This morning, I raised the very concerning issue of a Derry-based bus company advertising shopping tours to Dundrum in my constituency in advance of Christmas. In light of the Tánaiste's responses to Deputies Gould and Lowry, does the Government have any plans to introduce regulations or legislation to deal with this extremely irresponsible online activity, which promotes something that completely goes against the guidelines that he has discussed?
If the Deputy can provide me with the details, I will check out the legality of that example. It may already be against the law. We are now under level 5 restrictions. We hope to move to level 3 next week. At level 3, inter-county travel is allowed for work, education and essential purposes such as medical appointments or caring for elderly relatives or children who cannot be cared for by somebody else. Unfortunately, that does not cover visiting friends and relatives, shopping or weekends away. Level 3 will not permit inter-county travel of a non-essential nature. That also applies to North-South travel, which is inter-county travel. Any relaxation of the rules on visiting friends, shopping or anything else of that nature will be considered closer to Christmas depending on the epidemiological data at the time.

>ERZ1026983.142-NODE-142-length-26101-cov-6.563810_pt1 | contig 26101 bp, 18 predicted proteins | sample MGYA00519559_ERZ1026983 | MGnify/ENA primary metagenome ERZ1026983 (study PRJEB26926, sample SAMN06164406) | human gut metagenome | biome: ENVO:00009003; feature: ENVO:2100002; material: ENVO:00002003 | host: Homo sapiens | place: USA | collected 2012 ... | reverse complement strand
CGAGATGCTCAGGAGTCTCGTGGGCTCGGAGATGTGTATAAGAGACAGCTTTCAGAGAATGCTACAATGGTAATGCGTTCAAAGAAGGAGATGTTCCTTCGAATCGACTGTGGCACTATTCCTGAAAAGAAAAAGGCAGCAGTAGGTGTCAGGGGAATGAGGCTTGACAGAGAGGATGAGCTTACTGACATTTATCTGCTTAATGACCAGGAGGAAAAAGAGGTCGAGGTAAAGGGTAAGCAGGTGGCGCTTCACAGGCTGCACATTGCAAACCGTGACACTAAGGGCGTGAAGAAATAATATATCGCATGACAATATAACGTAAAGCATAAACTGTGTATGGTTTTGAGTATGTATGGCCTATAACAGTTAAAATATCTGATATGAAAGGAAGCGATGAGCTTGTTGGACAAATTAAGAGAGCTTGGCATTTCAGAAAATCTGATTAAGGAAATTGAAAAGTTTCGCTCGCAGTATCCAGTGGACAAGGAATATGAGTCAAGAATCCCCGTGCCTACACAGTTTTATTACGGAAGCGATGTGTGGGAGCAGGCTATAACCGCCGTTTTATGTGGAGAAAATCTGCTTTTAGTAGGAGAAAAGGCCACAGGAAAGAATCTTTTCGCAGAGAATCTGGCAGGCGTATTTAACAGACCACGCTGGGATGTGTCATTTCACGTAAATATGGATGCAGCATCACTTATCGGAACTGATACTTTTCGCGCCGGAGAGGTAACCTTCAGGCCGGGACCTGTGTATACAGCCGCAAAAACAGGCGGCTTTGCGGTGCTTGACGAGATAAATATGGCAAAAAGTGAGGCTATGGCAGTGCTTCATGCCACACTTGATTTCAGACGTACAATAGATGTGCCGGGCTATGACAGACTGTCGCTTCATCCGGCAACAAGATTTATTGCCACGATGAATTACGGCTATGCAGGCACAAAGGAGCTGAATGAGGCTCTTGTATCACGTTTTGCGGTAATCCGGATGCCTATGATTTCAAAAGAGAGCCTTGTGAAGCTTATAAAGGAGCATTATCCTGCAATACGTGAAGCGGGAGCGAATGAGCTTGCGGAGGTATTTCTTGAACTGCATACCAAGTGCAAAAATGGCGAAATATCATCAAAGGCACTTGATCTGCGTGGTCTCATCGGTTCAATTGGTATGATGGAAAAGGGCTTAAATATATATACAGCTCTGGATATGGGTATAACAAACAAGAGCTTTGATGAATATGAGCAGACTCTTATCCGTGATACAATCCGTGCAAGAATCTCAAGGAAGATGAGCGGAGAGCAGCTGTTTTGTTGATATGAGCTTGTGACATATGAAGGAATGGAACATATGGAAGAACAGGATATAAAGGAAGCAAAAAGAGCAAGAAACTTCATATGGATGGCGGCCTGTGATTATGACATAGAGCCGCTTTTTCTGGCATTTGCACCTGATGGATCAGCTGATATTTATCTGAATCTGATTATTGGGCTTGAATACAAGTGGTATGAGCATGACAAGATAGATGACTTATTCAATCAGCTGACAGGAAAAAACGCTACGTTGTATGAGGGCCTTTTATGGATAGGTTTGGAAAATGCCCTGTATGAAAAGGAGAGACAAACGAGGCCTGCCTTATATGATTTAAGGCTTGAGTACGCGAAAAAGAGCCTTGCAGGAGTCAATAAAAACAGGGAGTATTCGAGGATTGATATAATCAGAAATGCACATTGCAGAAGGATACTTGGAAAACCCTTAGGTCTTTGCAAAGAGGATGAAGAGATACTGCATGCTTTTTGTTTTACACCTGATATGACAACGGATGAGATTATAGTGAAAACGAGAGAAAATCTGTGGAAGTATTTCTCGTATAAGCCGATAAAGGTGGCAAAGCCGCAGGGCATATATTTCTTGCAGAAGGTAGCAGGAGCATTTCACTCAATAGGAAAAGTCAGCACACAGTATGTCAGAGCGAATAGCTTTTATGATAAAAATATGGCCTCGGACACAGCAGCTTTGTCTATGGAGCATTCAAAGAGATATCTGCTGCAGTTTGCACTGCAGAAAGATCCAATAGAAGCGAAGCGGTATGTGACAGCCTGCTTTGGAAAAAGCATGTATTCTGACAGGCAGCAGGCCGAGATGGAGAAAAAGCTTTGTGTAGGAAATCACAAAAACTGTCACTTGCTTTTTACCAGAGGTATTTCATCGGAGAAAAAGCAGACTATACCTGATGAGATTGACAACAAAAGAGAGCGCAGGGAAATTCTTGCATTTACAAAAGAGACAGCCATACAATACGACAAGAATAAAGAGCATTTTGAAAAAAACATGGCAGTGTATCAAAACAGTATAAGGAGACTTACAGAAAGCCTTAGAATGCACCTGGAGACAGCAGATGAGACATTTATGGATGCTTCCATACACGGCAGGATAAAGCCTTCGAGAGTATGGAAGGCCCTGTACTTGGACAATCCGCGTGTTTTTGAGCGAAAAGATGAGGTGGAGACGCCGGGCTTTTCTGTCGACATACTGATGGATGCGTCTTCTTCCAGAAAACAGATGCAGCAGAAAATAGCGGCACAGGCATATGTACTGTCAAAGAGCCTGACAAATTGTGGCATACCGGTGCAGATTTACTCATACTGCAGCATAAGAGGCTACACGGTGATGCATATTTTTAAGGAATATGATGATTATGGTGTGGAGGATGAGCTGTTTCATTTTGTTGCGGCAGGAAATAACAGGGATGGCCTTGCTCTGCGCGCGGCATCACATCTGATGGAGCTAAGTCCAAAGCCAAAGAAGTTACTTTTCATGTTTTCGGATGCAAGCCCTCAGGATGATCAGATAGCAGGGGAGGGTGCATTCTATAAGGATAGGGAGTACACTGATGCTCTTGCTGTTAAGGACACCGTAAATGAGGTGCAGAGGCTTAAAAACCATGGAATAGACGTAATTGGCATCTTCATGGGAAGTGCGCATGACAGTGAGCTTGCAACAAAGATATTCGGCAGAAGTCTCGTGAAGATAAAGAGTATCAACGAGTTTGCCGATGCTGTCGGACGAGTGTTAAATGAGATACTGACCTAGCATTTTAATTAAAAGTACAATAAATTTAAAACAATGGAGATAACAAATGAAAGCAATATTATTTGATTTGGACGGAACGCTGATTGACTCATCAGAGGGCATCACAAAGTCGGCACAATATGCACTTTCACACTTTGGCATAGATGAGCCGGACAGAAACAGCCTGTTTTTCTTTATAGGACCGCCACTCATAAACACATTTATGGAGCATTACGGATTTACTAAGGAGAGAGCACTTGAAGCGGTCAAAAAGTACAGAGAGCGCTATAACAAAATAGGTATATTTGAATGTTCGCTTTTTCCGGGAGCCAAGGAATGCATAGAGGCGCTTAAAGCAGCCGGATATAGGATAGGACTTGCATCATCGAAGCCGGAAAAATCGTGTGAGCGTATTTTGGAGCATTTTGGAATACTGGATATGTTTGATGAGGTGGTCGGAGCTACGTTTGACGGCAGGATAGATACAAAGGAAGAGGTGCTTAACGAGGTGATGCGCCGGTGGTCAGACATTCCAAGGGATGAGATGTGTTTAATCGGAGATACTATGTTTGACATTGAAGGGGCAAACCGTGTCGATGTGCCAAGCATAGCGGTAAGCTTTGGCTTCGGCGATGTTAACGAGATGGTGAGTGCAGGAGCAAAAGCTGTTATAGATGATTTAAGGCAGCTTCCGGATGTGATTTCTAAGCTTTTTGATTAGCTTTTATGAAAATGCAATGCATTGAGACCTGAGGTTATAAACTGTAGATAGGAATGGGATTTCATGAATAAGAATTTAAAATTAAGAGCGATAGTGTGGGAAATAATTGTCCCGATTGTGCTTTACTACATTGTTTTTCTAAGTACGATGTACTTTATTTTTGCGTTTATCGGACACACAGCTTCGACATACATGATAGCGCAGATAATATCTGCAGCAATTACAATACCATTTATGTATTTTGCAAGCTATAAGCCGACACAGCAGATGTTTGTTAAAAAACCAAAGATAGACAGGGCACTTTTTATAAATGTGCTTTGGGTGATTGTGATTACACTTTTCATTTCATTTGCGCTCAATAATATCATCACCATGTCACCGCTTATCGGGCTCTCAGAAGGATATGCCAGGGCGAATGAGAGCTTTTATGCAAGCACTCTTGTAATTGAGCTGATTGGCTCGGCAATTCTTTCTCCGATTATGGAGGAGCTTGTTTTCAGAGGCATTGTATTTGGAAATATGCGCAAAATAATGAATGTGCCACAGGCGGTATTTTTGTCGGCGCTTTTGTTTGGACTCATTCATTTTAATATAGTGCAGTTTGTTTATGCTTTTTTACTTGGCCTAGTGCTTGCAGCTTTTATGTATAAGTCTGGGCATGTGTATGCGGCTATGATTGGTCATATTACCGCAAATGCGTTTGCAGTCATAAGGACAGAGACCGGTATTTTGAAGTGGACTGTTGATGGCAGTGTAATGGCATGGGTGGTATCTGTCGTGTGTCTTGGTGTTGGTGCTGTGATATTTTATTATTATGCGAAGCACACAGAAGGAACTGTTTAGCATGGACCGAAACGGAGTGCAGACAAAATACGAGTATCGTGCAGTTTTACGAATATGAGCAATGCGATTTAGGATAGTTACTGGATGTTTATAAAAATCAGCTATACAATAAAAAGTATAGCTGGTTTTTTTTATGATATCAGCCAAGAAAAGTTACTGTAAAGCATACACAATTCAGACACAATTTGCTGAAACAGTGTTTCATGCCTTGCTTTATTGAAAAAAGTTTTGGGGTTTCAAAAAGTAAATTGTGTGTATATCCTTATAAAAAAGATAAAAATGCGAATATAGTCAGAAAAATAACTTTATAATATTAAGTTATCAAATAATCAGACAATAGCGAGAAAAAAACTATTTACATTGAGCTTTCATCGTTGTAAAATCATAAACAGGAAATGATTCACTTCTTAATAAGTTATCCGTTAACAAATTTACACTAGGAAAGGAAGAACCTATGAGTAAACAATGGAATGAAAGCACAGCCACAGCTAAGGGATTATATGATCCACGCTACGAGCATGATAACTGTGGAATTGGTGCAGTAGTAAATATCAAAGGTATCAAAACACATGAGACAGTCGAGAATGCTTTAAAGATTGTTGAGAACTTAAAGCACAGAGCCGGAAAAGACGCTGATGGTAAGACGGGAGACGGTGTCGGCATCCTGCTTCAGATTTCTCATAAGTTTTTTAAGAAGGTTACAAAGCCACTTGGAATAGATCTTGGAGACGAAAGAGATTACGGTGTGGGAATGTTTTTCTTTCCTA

I wish to ask about the development of a national clean air strategy, which is a commitment of the programme for Government. According to the EPA, 1,300 people die prematurely each year due to air pollution. Long-term exposure to air pollution has also been linked to higher Covid-19 mortality rates. Is there a timeline for the development of this strategy? Will there be investment in our network of air monitoring stations, as promised in the programme for Government?
I thank the Deputy for raising this really important issue. The report issued by the EPA in recent days highlights how much work we all need to do to improve air quality. As he rightly pointed out, air quality has a direct impact on health, particularly for those with asthma or chronic obstructive pulmonary disease, COPD. It is linked to higher mortality. This is a life-and-death health issue. A lot of progress is being made on the new clean air strategy. It will involve increased investment in air monitoring stations. What we do not measure we cannot improve. We need to improve measurement in this regard.